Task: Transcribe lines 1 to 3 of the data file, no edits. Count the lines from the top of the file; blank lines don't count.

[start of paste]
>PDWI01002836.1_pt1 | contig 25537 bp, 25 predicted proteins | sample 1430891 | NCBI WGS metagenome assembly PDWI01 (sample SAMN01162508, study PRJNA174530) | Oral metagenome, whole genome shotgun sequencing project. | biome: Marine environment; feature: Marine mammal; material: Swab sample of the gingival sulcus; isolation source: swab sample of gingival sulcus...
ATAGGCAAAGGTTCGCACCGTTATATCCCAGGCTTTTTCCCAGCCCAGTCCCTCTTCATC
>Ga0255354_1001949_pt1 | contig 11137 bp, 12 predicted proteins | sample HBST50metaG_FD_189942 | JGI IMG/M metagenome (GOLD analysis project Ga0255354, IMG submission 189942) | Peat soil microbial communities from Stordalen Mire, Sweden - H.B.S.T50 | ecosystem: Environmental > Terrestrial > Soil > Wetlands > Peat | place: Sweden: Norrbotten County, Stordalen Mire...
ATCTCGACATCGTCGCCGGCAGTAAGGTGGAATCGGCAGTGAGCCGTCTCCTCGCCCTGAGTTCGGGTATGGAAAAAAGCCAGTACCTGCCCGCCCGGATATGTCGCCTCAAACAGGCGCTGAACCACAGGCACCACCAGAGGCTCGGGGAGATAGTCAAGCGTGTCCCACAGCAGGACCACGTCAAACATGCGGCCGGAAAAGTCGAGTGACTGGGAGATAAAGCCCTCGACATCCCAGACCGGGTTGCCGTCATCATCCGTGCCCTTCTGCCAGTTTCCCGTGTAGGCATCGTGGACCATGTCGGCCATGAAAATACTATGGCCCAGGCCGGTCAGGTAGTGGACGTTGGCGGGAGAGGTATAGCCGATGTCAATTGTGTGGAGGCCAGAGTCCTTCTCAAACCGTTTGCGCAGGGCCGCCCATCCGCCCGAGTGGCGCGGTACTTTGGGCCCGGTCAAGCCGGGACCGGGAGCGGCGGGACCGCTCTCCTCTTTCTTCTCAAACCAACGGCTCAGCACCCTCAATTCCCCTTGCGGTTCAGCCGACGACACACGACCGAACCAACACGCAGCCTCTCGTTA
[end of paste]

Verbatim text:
>PDWI01002836.1_pt1 | contig 25537 bp, 25 predicted proteins | sample 1430891 | NCBI WGS metagenome assembly PDWI01 (sample SAMN01162508, study PRJNA174530) | Oral metagenome, whole genome shotgun sequencing project. | biome: Marine environment; feature: Marine mammal; material: Swab sample of the gingival sulcus; isolation source: swab sample of gingival sulcus...
ATAGGCAAAGGTTCGCACCGTTATATCCCAGGCTTTTTCCCAGCCCAGTCCCTCTTCATC
>Ga0255354_1001949_pt1 | contig 11137 bp, 12 predicted proteins | sample HBST50metaG_FD_189942 | JGI IMG/M metagenome (GOLD analysis project Ga0255354, IMG submission 189942) | Peat soil microbial communities from Stordalen Mire, Sweden - H.B.S.T50 | ecosystem: Environmental > Terrestrial > Soil > Wetlands > Peat | place: Sweden: Norrbotten County, Stordalen Mire...